Greetings, friends, and welcome to another curd round-up! Lately when recommending cheeses to our guests at Bi-Rite, I’ve been a big proponent of block cheeses. This is the designation that we give to cheeses that are perhaps not as unique as, say, an artisanal UK cheddar or a farmstead California sheep’s milk tomme, but still comprise the building blocks that we use for many of our most important and comforting dishes. Block cheeses include selections such as pepper jack, orange cheddar, Havarti or Jarlsberg. They’re often overlooked because of a misconception that they’re made from inferior ingredients. Given the right dish on the right occasion, these fistfuls of creamy goodness can dazzle the taste buds.
My boyfriend is as much a fromage fan as I am, and we’re always happy with a couple of cheese toasties on our plates. But last week I wanted to make something a little different for an evening meal, something that would satisfyingly pull together all of the scraps in my fridge. A closer look revealed that I had the ingredients to create a deceptively simple masterpiece.
First up was Vella Pepper Jack, a creamy and sinfully spicy delight from Sonoma Country’s Vella Cheese Company. This cheese is studded with green and red jalapeños from Vella’s special source in New Mexico; if that secret ingredient pizazz isn’t enough to draw you in, the flavor of the cheese itself certainly does. This cheese melts like a dream and has the perfect balance of milk to spice–making it a perfect offset to the next ingredient.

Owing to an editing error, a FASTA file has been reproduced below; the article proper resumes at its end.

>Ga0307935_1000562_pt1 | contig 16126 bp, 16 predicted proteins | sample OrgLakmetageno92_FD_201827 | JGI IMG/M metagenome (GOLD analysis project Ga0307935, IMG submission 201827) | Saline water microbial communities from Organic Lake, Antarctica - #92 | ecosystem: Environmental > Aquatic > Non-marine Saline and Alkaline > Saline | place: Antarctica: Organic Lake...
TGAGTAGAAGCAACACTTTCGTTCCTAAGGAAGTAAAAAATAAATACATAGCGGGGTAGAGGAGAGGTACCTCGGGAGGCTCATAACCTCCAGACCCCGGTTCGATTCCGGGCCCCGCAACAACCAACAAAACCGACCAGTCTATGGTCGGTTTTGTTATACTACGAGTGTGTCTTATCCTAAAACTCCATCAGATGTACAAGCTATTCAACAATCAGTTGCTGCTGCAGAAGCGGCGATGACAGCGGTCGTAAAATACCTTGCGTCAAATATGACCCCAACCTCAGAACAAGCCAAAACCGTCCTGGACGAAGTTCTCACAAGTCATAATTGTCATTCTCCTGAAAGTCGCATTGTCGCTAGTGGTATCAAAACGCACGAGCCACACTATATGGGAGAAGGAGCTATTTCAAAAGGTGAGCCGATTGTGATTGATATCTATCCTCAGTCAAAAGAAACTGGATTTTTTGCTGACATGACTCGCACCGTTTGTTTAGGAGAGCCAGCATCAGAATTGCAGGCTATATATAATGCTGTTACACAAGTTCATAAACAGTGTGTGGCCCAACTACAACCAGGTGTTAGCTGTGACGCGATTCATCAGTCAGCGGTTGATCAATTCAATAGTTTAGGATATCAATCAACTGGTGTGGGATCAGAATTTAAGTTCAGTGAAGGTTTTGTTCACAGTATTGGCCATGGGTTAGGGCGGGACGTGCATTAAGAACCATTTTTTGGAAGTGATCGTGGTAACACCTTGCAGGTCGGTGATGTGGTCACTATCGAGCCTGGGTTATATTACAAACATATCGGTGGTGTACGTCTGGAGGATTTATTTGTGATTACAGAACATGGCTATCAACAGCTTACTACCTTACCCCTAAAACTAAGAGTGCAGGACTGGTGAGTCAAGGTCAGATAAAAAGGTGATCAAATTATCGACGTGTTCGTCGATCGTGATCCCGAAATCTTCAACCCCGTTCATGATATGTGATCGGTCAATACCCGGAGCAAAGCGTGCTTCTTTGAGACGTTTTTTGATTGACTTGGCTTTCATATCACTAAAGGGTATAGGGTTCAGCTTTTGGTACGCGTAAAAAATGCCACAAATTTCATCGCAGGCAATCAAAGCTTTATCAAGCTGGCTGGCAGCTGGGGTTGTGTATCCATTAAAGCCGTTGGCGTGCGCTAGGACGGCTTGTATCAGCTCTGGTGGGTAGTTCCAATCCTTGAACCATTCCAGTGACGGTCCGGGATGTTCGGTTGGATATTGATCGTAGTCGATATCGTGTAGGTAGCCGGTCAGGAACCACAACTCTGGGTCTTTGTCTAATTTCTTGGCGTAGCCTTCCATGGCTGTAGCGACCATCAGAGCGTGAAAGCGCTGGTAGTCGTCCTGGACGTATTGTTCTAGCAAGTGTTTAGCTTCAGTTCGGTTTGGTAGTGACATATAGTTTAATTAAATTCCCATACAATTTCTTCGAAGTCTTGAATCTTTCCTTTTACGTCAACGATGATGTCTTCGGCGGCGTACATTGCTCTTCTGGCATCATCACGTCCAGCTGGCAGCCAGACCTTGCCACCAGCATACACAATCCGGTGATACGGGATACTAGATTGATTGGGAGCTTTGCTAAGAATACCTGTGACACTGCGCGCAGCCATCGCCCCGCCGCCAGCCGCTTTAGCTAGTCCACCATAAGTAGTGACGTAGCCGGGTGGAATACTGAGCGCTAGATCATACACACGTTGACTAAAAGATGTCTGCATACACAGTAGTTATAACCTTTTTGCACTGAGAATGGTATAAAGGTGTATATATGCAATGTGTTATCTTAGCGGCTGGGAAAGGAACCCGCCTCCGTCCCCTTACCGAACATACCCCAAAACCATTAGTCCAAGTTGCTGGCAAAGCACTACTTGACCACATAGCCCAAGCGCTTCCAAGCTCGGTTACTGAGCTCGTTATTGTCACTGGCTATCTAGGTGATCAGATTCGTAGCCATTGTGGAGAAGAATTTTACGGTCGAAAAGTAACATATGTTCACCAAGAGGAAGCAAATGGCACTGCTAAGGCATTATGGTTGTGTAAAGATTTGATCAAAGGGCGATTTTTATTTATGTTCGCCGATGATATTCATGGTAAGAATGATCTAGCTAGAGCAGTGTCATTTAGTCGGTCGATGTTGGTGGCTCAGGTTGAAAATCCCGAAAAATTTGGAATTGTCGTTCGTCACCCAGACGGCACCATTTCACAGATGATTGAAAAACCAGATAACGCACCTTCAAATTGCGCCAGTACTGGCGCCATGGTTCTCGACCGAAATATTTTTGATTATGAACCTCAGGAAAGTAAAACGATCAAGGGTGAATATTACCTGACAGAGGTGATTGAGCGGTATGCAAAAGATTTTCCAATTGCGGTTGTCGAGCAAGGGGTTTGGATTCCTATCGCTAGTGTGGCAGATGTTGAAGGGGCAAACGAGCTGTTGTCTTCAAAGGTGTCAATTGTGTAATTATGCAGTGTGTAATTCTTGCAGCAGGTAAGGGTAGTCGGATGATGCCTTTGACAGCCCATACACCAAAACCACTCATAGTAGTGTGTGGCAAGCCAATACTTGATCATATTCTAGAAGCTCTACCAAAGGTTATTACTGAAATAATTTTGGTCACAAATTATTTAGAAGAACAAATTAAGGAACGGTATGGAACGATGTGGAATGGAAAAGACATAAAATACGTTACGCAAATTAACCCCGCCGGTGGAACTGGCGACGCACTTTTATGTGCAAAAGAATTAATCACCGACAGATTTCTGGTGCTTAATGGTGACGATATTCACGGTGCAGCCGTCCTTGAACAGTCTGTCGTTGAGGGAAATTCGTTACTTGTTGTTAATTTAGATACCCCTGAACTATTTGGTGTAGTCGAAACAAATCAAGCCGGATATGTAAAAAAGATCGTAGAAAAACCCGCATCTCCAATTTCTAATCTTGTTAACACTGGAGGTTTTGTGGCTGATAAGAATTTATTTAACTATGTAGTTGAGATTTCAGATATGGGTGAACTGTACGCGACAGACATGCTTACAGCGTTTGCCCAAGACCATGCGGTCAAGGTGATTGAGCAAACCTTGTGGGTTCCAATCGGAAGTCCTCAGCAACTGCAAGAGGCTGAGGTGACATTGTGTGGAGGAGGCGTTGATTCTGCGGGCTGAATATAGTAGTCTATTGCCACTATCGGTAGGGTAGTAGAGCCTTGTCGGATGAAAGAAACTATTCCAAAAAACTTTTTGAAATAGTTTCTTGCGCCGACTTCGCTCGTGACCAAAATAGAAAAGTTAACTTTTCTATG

Cabot Extra Sharp is one of the most fascinating block cheeses I have ever come across. It’s moist and tangy, creating that sought-after burn that sharp cheese fans love. The cheese is supplied by New England/New York cooperative Cabot, and they describe it as “sharp cheddar without the training wheels.” This is the real deal: a salty, flaky, and creamy bite that compliments any dish, but really shines when we combine it with the Pepper Jack and our last cheese.
OK, this is kind of cheating: Point Reyes Mozzarella is certainly not a block cheese. However, mozzarella still sometimes gets a bum rap as a melter without special merit. But if you know anything about us here at Bi-Rite, it’s what shout-out-loud fans we are of Point Reyes Mozzarella. It contains all the flavors of the rainbow: it is at once sweet, salty, flavorful and boisterous. It’s local, which we can’t get enough of. And it melts gorgeously, a treat for both the eye and the palate.
When I toasted these three cheeses with a healthy dollop of mustard, what emerged was a cheese toasty that left both of us dumbstruck. I highly recommend trying this recipe yourself, as well as adding and subtracting other block cheeses to the mix. Let us not treat these block cheeses as mere foundations upon which to pile the “greater” cheeses, but as beautiful notes that can be woven together to form a symphony of taste that you can really sink your teeth into.
Curds and whey,